“IRREGULAR maritime arrivals,” as the immigration department calls them, now account for almost half of all those seeking protection in Australia. Labor and Coalition are of like mind in regarding these unauthorised arrivals as a problem – not because they don’t have valid claims to international protection, but because they usually do. Under Labor and Coalition governments alike, Australia’s preferred role in global efforts to deal with asylum seekers has been to offer itself as a country of resettlement for refugees whom it chooses. By arriving here without permission and invoking Australia’s international protection obligations, irregular maritime arrivals deprive Australia of that choice in a publicly visible manner.
In a speech delivered at the Lowy Institute on 6 July 2010, Prime Minister Gillard raised the possibility of establishing a “regional processing centre” for asylum seekers in East Timor. According to Ms Gillard: “The purpose would be to ensure that people smugglers have no product to sell. A boat ride to Australia would just be a ticket back to the regional processing centre. It would be to ensure that everyone is subject to a consistent, fair assessment process. It would be to ensure that arriving by boat does not give anybody an advantage in the likelihood that they would end up settling in Australia or other countries of the region.”
The announcement caught most people outside government by surprise (and, if “senior Labor sources” are to be believed, most inside the government as well). Although the prime minister indicated that she had already raised the possibility of a regional processing centre with the president of East Timor, the prime minister of New Zealand and the United Nations High Commissioner for Refugees, or UNHCR, it soon became clear that nothing approaching proper consultation had taken place. As for other regional countries, they were not consulted at all before the speech even though the proposal had obvious implications for several of them. Fortunately for Julia Gillard, none of the necessary players she treated so disrespectfully called her bluff prior to the election.
In early December last year, the Australian government sought the East Timorese government’s response to a twenty-three-page confidential document entitled the “Regional Assessment Centre Concept.” That concept paper has since found its way into the public domain. The paper explains that the Regional Assessment Centre, or RAC, is intended to be a “central component” of a Regional Protection Framework. It then goes on to deal with the construction and operation of the RAC, the assessment of protection claims at the RAC, and the final disposition of cases. Last but not least, it sets out the supposed benefits for East Timor in hosting the RAC.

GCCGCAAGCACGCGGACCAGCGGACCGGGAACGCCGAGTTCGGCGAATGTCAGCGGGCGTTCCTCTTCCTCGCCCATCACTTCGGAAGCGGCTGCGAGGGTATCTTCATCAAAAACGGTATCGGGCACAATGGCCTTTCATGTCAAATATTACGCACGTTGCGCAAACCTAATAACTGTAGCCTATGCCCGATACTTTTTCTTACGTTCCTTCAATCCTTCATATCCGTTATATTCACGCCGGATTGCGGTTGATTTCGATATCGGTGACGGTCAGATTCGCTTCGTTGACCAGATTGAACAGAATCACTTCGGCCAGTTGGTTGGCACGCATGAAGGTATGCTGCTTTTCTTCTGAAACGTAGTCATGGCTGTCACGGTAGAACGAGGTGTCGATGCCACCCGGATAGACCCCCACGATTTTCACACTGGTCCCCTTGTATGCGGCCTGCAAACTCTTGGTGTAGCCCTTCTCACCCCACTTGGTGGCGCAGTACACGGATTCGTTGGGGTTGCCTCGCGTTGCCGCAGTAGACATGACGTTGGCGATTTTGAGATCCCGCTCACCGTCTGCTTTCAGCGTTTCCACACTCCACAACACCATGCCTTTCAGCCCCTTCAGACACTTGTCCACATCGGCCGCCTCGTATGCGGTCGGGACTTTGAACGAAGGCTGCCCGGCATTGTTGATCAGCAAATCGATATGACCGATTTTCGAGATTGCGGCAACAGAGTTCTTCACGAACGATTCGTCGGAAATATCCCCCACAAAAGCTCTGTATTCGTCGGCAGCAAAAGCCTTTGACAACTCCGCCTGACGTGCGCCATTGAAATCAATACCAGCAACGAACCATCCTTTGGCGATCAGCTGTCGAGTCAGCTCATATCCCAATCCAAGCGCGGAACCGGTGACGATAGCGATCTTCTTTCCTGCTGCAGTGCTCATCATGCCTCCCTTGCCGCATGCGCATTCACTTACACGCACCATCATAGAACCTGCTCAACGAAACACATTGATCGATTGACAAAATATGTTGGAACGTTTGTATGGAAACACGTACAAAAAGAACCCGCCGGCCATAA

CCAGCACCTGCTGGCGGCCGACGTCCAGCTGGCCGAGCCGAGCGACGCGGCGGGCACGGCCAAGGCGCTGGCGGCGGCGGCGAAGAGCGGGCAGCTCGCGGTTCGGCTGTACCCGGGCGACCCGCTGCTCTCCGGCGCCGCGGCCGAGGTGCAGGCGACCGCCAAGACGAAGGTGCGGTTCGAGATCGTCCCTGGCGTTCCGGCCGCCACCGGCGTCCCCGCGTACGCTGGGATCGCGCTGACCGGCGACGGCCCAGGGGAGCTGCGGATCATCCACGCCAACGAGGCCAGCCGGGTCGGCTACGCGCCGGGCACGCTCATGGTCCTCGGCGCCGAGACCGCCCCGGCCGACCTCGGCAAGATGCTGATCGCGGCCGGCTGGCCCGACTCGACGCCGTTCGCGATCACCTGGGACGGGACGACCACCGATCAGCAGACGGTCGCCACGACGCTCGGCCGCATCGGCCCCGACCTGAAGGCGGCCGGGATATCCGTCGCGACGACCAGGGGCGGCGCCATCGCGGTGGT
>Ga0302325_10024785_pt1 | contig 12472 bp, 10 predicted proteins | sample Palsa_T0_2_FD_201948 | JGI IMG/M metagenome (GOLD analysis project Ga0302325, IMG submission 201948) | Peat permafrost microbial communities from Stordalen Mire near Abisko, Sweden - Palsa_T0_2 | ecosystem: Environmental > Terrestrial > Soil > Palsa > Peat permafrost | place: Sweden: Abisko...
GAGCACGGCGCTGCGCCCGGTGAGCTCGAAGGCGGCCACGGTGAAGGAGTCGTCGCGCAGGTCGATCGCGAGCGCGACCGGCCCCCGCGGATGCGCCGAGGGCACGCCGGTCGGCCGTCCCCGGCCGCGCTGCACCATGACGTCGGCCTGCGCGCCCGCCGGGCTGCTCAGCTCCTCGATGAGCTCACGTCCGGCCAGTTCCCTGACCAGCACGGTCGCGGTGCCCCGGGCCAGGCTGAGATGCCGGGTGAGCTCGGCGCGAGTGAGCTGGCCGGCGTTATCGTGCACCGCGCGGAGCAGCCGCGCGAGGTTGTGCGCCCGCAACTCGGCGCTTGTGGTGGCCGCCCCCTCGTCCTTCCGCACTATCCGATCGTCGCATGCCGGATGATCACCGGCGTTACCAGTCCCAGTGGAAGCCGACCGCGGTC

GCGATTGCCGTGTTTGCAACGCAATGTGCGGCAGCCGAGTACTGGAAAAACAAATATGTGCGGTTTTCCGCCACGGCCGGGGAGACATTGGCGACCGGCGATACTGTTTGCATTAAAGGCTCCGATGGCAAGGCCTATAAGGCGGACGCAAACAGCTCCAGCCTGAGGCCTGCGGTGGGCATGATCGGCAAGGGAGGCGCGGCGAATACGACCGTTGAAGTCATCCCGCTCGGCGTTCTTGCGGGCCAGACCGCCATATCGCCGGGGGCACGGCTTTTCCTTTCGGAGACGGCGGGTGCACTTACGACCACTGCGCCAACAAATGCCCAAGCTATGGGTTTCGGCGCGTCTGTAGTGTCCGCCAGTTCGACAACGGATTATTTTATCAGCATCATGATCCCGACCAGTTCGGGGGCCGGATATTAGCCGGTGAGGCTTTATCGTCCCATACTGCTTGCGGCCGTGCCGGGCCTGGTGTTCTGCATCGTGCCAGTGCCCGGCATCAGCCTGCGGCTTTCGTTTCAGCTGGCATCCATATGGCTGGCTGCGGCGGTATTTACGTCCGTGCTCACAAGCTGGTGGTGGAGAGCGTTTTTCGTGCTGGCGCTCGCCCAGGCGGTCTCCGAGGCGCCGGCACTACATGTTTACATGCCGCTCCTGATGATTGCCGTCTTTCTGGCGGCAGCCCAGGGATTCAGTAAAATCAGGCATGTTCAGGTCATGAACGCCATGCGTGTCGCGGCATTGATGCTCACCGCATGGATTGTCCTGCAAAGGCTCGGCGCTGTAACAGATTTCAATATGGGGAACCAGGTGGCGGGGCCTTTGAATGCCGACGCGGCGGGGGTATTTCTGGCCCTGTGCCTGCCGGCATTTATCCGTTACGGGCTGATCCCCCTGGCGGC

A Regional Protection Framework of some sort has been on the Australian government’s agenda since well before Prime Minister Gillard’s 6 July speech. According to the government, a Regional Protection Framework involves “collective responsibility for displaced persons in the region,” whereby countries within and possibly outside the Asia-Pacific region cooperate in the assessment of refugee claims, provision of resettlement for those found to be refugees and safe return home for the rest, and provision of accommodation in the meantime. However, the government makes no secret of the fact that its ultimate goal in seeking to establish such a framework is to protect Australia’s borders. From the Australian government’s perspective, therefore, the key regional countries are potential processing centre hosts, asylum seeker source countries and countries through which asylum seekers travel to reach Australia.
Australia envisages that a Regional Protection Framework will consist of “an interlocking series of arrangements,” one of which would be the proposed RAC. The initiative is at this stage only the subject of bilateral engagement between East Timor and Australia, but the secretary of the immigration department has said that other regional countries are being kept informed about the progress of the initiative and it is open to those countries to seek to participate in it as well. By way of example, the secretary noted that Malaysia hosts a “very large number of people from Burma” and said “it would be open for discussion as to whether those people were seen as eligible for participation in a regional assessment centre or not.” It is in Australia’s interests, of course, for the RAC to process asylum seekers who have not arrived in Australia but who would otherwise be likely to travel to Australia without authorisation. Indonesia and Malaysia are the countries through which most unauthorised arrivals travel to get to Australia so obviously Australia would be more than happy for those two countries to participate in the RAC. At the same time, it was not surprising to hear how the secretary of the immigration department responded to a question at the October 2010 Estimates hearings about whether “any consideration had been given to the thousands of people in camps on the Thailand–Burma border [being] transferred to the regional processing centre.” He tied himself up in knots saying that this was not going to happen while avoiding articulation of the real reason. The real reason is that those individuals do not fit the profile of people likely to travel irregularly to Australia and therefore from Australia’s perspective it makes no sense to use up the capacity of the RAC in accommodating them.